Creative writing program, “Writing Our Stories” is helping troubled youth in Mobile County.
MOBILE, Ala. (WALA) -A creative writing program is creating a positive change among troubled youth in Mobile County.
The “Writing our stories” creative writing program gives students a healthy way to express their feelings, ideas, and experiences.
“They write a lot about the relationships in their lives, the situations at home, sometimes the greater world, around them, what’s happening in their neighborhoods,” said Kate Duthu, teaching writer for the program.
Kate Duthu has guided the students throughout the creative writing program. Being a former prosecutor and family law attorney, she’s grateful to be working with at-risk youth, and helping them cope with adversity.
Over ten weeks, students at Strickland Youth Center and Pointe Academy had the unique experience of putting pen to paper and letting their stories fill the pages with different writing activities.
Each week, they choose a topic that helps them think about their situation and their world. Kate said her favorite assignment was seeing her students fill in the blank...”I dream of a world where”.
“Each of the students came up with their own version of how they would dream the world to be, everything from you know there being no more war, to there being no more homeless people, to I hope I graduate high school and become a welder.”
Kate said the program is focused on positivity and improvement, and something fun and different for the students to highlight who they truly are.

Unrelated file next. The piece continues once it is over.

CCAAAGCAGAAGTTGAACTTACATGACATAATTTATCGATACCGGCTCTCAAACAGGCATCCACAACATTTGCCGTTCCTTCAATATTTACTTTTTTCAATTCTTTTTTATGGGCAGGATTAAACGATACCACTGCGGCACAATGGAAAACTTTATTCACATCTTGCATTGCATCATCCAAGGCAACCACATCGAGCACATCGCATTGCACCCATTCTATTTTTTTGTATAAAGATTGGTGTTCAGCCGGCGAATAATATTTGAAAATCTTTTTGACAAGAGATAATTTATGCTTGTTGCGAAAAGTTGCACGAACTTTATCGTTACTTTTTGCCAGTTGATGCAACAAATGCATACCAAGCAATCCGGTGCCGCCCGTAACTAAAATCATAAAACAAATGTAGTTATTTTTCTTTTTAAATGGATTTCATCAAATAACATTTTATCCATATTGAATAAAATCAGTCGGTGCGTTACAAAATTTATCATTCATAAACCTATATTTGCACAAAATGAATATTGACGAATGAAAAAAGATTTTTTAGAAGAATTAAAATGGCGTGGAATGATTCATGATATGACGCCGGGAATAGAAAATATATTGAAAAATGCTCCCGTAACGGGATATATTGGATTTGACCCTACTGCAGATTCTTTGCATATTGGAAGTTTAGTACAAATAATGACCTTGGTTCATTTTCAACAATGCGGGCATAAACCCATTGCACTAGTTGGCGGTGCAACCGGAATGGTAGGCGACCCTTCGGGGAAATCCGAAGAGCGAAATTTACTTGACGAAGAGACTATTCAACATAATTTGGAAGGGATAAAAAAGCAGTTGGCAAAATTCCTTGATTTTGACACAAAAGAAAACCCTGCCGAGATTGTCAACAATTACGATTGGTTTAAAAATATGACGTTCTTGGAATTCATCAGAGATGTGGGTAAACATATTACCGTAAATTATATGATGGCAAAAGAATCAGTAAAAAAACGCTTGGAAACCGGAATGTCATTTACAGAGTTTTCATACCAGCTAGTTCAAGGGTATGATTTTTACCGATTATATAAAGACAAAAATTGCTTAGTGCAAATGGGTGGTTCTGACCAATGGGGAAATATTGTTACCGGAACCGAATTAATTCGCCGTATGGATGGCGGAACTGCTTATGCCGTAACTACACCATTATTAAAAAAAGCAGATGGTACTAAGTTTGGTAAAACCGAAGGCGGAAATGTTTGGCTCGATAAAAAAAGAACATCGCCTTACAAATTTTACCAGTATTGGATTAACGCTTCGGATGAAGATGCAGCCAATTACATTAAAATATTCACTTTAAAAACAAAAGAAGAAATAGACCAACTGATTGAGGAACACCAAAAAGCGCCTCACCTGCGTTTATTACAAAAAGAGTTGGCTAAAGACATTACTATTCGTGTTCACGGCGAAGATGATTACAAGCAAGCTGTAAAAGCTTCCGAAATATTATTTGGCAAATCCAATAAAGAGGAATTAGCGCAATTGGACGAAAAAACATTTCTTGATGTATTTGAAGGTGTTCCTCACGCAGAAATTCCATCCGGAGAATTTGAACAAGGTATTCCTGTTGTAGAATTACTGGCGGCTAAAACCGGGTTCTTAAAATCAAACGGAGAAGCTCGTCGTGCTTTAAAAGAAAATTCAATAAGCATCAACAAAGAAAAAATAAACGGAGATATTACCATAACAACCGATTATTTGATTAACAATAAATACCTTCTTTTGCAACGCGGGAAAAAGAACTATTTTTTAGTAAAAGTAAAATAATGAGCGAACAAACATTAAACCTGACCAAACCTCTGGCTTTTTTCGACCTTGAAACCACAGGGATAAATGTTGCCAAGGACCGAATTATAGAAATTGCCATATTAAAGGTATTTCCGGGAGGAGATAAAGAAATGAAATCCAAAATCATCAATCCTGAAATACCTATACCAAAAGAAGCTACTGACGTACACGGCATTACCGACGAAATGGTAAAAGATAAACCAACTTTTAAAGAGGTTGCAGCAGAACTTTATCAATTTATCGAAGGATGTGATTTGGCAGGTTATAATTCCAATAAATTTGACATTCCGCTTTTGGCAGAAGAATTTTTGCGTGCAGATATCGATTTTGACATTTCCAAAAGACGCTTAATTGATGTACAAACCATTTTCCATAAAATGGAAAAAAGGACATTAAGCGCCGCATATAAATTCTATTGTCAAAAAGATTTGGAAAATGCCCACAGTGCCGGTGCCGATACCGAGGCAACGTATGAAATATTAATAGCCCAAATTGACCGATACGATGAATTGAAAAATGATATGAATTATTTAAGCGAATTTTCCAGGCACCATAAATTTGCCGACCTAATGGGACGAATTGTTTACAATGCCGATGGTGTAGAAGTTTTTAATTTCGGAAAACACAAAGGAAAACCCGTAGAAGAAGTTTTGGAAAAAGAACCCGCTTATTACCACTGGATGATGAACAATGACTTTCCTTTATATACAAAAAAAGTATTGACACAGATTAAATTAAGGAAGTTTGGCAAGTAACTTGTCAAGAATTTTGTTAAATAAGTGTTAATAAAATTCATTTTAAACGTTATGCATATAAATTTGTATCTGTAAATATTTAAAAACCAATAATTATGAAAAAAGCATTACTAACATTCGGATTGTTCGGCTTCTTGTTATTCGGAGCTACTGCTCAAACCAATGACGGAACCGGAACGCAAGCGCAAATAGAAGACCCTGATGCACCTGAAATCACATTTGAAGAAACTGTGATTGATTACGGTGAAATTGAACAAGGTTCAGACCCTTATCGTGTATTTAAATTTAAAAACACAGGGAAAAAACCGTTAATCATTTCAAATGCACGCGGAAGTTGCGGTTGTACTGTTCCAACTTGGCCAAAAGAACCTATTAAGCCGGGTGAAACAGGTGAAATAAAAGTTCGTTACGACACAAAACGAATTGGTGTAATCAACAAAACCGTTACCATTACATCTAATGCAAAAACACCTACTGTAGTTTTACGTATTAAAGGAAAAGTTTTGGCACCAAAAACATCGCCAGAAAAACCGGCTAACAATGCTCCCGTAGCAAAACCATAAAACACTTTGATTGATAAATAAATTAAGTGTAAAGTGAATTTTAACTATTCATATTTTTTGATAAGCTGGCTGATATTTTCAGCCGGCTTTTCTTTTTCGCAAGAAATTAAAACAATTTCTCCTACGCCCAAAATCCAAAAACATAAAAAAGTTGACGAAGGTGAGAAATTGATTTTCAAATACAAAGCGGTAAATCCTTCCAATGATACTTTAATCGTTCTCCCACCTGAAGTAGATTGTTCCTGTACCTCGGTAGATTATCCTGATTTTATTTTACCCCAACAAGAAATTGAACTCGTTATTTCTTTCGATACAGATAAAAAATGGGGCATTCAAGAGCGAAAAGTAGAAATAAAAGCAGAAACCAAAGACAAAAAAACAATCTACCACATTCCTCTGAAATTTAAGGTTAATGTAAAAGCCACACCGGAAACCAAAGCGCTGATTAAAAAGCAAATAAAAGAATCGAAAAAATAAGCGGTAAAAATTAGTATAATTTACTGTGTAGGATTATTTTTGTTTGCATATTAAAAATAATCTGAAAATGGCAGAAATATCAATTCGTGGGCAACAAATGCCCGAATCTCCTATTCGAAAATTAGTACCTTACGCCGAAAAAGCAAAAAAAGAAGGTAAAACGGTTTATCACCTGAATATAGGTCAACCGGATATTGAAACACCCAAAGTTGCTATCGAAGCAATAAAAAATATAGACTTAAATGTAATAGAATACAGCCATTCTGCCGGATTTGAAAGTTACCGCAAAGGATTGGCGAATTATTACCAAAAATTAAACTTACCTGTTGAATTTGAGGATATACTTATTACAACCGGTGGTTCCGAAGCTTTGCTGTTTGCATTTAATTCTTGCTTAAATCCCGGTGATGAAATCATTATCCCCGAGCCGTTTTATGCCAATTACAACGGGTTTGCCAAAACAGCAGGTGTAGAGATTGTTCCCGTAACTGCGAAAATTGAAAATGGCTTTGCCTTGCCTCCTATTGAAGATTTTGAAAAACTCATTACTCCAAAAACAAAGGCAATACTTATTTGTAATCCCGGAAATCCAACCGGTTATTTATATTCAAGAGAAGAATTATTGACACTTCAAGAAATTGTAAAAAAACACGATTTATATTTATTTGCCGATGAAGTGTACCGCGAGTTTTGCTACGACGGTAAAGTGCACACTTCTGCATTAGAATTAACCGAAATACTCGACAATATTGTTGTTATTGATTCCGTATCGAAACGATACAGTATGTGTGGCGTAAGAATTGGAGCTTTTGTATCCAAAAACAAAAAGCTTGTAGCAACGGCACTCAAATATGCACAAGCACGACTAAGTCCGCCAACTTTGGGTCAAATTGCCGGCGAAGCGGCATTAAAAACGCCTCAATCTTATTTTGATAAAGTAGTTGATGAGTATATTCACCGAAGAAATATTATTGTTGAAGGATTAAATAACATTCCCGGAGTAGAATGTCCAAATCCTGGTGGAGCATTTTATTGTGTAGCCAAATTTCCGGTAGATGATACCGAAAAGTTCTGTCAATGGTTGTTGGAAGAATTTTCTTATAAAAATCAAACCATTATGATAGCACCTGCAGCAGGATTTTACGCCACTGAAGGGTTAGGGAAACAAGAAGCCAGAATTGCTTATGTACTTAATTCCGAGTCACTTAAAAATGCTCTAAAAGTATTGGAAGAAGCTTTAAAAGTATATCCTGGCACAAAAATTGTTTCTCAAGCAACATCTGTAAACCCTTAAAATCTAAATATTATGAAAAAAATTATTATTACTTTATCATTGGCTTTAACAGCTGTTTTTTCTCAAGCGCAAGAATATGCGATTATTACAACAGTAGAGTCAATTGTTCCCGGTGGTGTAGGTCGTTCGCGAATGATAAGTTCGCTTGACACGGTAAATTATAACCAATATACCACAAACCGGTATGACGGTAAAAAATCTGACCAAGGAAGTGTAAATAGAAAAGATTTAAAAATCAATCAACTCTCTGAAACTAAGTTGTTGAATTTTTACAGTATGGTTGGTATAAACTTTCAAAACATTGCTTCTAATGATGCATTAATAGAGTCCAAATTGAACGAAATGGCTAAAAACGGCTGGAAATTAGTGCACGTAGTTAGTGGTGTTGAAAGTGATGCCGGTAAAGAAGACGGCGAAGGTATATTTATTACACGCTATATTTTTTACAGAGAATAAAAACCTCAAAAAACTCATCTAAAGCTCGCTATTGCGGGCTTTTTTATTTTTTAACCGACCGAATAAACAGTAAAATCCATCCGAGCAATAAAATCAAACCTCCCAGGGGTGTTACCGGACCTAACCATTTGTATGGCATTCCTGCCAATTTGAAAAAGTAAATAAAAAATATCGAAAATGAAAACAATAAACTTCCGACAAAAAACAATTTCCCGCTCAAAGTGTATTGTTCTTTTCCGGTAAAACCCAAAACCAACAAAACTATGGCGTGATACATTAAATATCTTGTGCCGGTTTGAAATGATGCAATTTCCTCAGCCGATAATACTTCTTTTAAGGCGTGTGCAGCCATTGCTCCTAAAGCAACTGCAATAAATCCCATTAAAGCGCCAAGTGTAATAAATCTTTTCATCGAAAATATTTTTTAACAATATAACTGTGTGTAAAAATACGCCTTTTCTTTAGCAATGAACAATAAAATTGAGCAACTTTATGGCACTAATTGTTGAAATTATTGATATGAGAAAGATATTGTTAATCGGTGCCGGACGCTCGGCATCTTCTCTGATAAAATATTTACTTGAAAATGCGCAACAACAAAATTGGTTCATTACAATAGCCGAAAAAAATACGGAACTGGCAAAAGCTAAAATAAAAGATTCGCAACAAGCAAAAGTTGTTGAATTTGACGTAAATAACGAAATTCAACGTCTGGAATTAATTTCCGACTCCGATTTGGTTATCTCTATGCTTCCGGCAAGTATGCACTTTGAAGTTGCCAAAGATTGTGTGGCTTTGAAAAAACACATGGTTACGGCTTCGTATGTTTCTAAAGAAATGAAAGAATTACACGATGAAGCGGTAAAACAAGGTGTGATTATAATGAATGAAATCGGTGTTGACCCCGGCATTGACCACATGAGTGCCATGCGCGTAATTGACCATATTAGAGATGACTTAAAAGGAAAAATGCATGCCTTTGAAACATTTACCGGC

“Many times they’re labeled because the situation they’re in or the crime that they have been involved in, but they’re so much more than what we see on the surface, and this is a wonderful opportunity,” said Edmond Naman, the presiding Judge of Mobile County Juvenile Court.
Judge Naman has been a strong advocate for writing programs for troubled youth, but says he’s never seen anything quite in-depth as “writing our stories”.
“I’ve seen a lot of self-discovery when you go through the writing process, you know I’ve seen children really be transformative, through that,” said Judge Naman.
All of the student’s poems and work will be showcased, but the young authors will just have their initials under their work to keep their identities a secret.
“It gives them the opportunity to show who they truly are and the struggle they are going through and are public needs to know that,” said Judge Naman.
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